Algae play a crucial role in the success of many ecosystems around the world. Though it does play an important part in the diet of many animals and the water quality of many aquatic systems, algae can also spell trouble if amassed in large quantities or if it enters into water storage systems. Understanding how algae affects water will help you better recognize and treat algae formations in your own water systems.

What is algae?

To properly understand how algae affects water, one must first understand what algae is. Algae can come in many shapes and sizes, and there is some contention as to the general definition of algae within the scientific community. Algae includes organisms ranging from single-cell microalgae to multicellular organisms—such as giant kelp—and can be found in various ecosystems and climates around the world.

When speaking of algae, most people refer to the single-celled, eukaryotic organisms that rely on photosynthesis for reproduction. This type of algae relies on sunlight to develop and reproduce, and though it can be formed in both freshwater and saltwater systems, it’s more commonly found in areas that experience a milder climate.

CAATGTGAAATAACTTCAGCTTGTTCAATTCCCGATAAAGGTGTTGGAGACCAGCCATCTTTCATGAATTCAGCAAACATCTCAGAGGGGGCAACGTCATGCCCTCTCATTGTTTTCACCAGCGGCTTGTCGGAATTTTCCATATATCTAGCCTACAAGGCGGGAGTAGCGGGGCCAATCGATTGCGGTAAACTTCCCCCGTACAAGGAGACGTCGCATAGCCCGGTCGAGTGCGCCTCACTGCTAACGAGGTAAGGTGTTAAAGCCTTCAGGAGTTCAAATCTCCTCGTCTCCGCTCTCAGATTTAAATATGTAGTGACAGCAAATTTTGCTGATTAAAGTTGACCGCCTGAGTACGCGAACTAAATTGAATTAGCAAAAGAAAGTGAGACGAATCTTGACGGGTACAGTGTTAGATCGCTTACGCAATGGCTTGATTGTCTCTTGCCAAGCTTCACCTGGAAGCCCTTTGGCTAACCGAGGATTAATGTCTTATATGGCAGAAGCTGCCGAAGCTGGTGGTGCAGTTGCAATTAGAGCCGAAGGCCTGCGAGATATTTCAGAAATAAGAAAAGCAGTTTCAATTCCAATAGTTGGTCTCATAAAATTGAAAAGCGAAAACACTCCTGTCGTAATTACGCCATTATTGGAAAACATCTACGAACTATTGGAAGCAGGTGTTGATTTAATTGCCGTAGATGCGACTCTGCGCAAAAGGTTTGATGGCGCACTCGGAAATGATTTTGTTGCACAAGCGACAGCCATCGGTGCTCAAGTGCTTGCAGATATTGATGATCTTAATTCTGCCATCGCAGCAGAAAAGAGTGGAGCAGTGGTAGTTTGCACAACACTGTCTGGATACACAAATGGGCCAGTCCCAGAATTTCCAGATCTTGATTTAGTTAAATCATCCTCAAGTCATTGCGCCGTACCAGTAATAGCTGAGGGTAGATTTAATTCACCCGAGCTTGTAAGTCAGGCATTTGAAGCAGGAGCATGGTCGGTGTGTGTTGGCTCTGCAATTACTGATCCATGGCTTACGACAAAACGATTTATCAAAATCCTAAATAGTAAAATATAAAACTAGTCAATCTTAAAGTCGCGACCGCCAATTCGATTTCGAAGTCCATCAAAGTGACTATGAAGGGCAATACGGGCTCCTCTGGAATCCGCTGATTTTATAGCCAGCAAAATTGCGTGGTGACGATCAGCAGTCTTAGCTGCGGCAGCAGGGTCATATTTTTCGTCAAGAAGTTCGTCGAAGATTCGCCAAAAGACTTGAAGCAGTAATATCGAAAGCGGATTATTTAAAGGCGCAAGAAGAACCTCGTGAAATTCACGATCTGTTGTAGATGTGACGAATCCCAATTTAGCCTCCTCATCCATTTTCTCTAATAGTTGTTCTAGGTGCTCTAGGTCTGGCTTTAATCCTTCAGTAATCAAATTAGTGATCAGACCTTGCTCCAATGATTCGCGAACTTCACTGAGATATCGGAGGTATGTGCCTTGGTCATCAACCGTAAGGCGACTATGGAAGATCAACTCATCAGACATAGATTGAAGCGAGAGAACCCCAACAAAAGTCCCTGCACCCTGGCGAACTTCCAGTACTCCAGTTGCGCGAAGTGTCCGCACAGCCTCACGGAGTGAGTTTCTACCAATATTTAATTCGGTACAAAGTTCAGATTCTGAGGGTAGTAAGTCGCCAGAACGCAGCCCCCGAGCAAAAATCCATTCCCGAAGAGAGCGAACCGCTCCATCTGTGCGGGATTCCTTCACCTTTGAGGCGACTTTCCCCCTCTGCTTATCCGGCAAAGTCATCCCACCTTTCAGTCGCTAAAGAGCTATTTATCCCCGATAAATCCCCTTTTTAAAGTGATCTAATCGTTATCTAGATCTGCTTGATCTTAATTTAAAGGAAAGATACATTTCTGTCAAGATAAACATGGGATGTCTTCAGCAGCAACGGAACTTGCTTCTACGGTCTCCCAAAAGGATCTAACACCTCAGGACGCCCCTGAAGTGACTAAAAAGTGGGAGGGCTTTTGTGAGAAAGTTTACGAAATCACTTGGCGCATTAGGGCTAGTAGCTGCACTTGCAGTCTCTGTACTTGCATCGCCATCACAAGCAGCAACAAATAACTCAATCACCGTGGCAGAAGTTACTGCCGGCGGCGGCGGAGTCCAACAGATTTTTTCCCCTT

How algae affects water

When algae are present in an ecosystem in a safe quantity, there is virtually no danger, and they function simply as any other plant in the system would. The trouble comes, however, when the algae amass in large quantities and overtakes the majority of the water in the aquatic system. This is called an algal bloom. An algal bloom refers to the rapid increase in the number of water algae within a given aquatic system. An algal bloom will generally cause a slight discoloration in the water due to the sudden, vast quantity of their pigments.

Algal blooms may not seem threatening at first glance, but they can cause significant problems for the other flora and fauna in a given ecosystem. Dangerous algal blooms may produce natural toxins which can cause significant harm to the other inhabitants of the aquatic system or may create dead zones within the water. On a larger scale, algal blooms can severely impact the quality of safe drinking water, causing additional measures to be taken to treat the water. This effectively raises the cost of drinking water as a result.

How algae impacts water storage

As we’ve stated, algae and algal blooms are most commonly found in natural aquatic ecosystems. However, they can also form in water storage systems, including water tanks and water cisterns. Since algae forms and flourishes under sunshine and relies upon photosynthesis to survive, water tanks and cisterns that are placed in direct sunlight are most at risk for developing algae. Even more opaque water tanks can allow some sunlight into the tank, thereby inviting algae the opportunity to grow.

The best way to stop algae in water tanks from forming in the sun’s rays is to line your tanks with high-quality tank liners. Doing so will help block out even the slightest rays of sunshine and protect your water from the harmful effects of algae and algal blooms.